Project: Teignbridge Supplementary Planning Document on Custom and Self-Build Housing
Organisations involved: Teignbridge District Council, with support from the Homes and Communities Agency and the National Custom and Self-build Association.
This year’s Housing and Planning Act introduced new duties for councils to plan for for self and custom-build homes. However, one local authority in Devon has already been taking a pioneering approach to encouraging this model of housing through local policy.
This summer, Teignbridge District Council said it had become the first in the country to adopt a supplementary planning document (SPD) promoting self and custombuild homes. The document, adopted in July, sets out how the authority intends to secure provision of such homes through conventional housing schemes.
The SPD is based on a local plan policy that the council adopted two years ago. This requires developers of schemes of more than 20 homes to supply at least five per cent of plots for sale to self and custombuilders. "We are trying to help small house builders and selfbuilders to maintain or increase their proportion of the market, which will benefit the local supply chain and increase the variety of approaches and designs," says Simon Thornley, the council’s business manager of spatial planning and delivery. While preparing the local plan, the council gathered evidence for the policy to test the market for self-build housing.
The results convinced the authority that there was sufficient demand for the product. "The figures looked really strong and suggested that there was a pool of people out there who would be interested," says Thornley. The council was encouraged by paragraph 50 of the National Planning Policy Framework (NPPF), which advocates incorporating selfbuild homes into the housing mix.
The resulting "Teignbridge rule" – the five per cent requirement – was drafted as a local plan policy and met with minimal objection, Thornley recalls. "Developers didn’t seem too concerned," he says. "For them it means selling plots rather than houses, so it’s not about viability so much as certainty." But with the local plan adopted, the council decided that such a new area of policy required further detailed guidance to assist developers, development management officers and custom and self-builders. It quickly produced an SPD to "give a bit of a route map for the various actors in the process", says Thornley.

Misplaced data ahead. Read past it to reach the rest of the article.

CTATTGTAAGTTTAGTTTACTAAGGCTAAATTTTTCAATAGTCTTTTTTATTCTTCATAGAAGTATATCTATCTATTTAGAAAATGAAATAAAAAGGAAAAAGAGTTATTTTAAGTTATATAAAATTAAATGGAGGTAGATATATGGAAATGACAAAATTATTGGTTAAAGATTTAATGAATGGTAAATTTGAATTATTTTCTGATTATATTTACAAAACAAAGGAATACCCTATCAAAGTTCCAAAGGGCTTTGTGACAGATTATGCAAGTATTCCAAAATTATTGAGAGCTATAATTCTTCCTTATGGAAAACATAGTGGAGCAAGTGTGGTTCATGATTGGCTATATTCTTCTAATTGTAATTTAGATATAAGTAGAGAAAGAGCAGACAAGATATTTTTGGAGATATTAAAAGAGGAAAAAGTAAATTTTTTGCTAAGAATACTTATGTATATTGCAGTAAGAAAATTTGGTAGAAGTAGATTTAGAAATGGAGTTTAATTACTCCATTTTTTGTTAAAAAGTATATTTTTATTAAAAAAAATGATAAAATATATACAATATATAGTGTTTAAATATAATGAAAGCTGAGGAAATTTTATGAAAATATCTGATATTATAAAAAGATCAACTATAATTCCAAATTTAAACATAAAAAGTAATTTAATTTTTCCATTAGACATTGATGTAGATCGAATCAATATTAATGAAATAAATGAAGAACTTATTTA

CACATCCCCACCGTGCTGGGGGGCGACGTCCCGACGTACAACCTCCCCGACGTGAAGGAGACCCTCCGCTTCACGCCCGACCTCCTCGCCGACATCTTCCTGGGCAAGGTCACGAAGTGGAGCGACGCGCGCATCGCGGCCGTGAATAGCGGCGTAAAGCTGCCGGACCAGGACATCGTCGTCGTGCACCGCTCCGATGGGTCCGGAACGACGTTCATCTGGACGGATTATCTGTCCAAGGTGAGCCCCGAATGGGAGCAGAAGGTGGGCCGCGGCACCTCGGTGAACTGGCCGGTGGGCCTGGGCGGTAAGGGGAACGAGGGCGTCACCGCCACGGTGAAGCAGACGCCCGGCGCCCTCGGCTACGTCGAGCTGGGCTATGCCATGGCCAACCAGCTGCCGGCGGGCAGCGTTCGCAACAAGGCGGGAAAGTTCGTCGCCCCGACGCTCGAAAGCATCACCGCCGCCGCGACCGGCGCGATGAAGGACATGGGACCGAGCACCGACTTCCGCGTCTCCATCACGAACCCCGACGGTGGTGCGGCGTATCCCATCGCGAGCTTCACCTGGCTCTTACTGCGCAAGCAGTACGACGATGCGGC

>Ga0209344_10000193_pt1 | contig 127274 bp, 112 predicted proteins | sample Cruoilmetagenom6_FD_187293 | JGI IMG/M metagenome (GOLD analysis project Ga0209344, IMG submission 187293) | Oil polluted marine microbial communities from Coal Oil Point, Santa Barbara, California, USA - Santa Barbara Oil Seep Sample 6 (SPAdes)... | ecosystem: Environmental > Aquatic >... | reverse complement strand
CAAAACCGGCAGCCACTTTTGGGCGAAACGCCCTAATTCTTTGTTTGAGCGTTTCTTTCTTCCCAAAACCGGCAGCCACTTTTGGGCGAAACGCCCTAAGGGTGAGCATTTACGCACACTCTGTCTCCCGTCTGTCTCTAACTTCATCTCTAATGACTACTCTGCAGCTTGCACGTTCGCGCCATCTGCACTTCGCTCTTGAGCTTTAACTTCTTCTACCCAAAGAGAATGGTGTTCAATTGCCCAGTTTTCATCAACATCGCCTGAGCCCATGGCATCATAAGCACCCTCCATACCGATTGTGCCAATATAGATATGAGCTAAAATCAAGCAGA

The SDP covers potentially tricky issues such as how to avoid triggering the Community Infrastructure Levy, from which self-build homes are exempt. Design codes are also a key topic. Charles Acland, the council’s self-build project officer, says: "Design codes need to be flexible enough to allow a designer to create a bespoke home, while assuring the buyers of adjoining plots that the design will be of a sufficiently high standard not to devalue their property." The document also sets out situations in which the council will accept off-site delivery of self-build plots or a financial contribution – set at £77,500 per plot – from developers. The SPD provides an example of the "plot passport" required from developers to provide clear information to custombuilders on the characteristics of their plots. The passport sets out key details including area, location, taxes, charges and the site’s key planning issues and constraints.
Teignbridge’s work in developing the policy and the SPD has been supported by the Homes and Communities Agency and the National Custom and Self-build Association (NaCSBA). Thornley says that the association’s advice and online toolkit have taught the authority some key lessons and the association has welcomed the publication of the SPD. "When it comes to encouraging, supporting and growing the opportunities for people to build their own homes, Teignbridge has been one of the most proactive councils in the country," says NaCSBA chair Ted Stevens.
"This document will make it easier for local people to self-build and I’m sure many other councils in the UK will find it helpful, too." With the local plan policy having been in place for two years, sites that have been through the system are only now starting to be delivered. The first site incorporating self-build and custom plots – a 205-home scheme in Bovey Tracey containing 20 self-build plots – is expected to be marketed in the coming weeks, says Thornley.
"We have 11 sites permitted that incorporate the self-build requirement, and the total number of plots coming forward from those is 102," he adds. Thornley says that the most difficult aspect of the project has been the long wait to see the fruits of the Teignbridge rule. "It’s going to be great when we start to see these developments coming out of the ground," he says.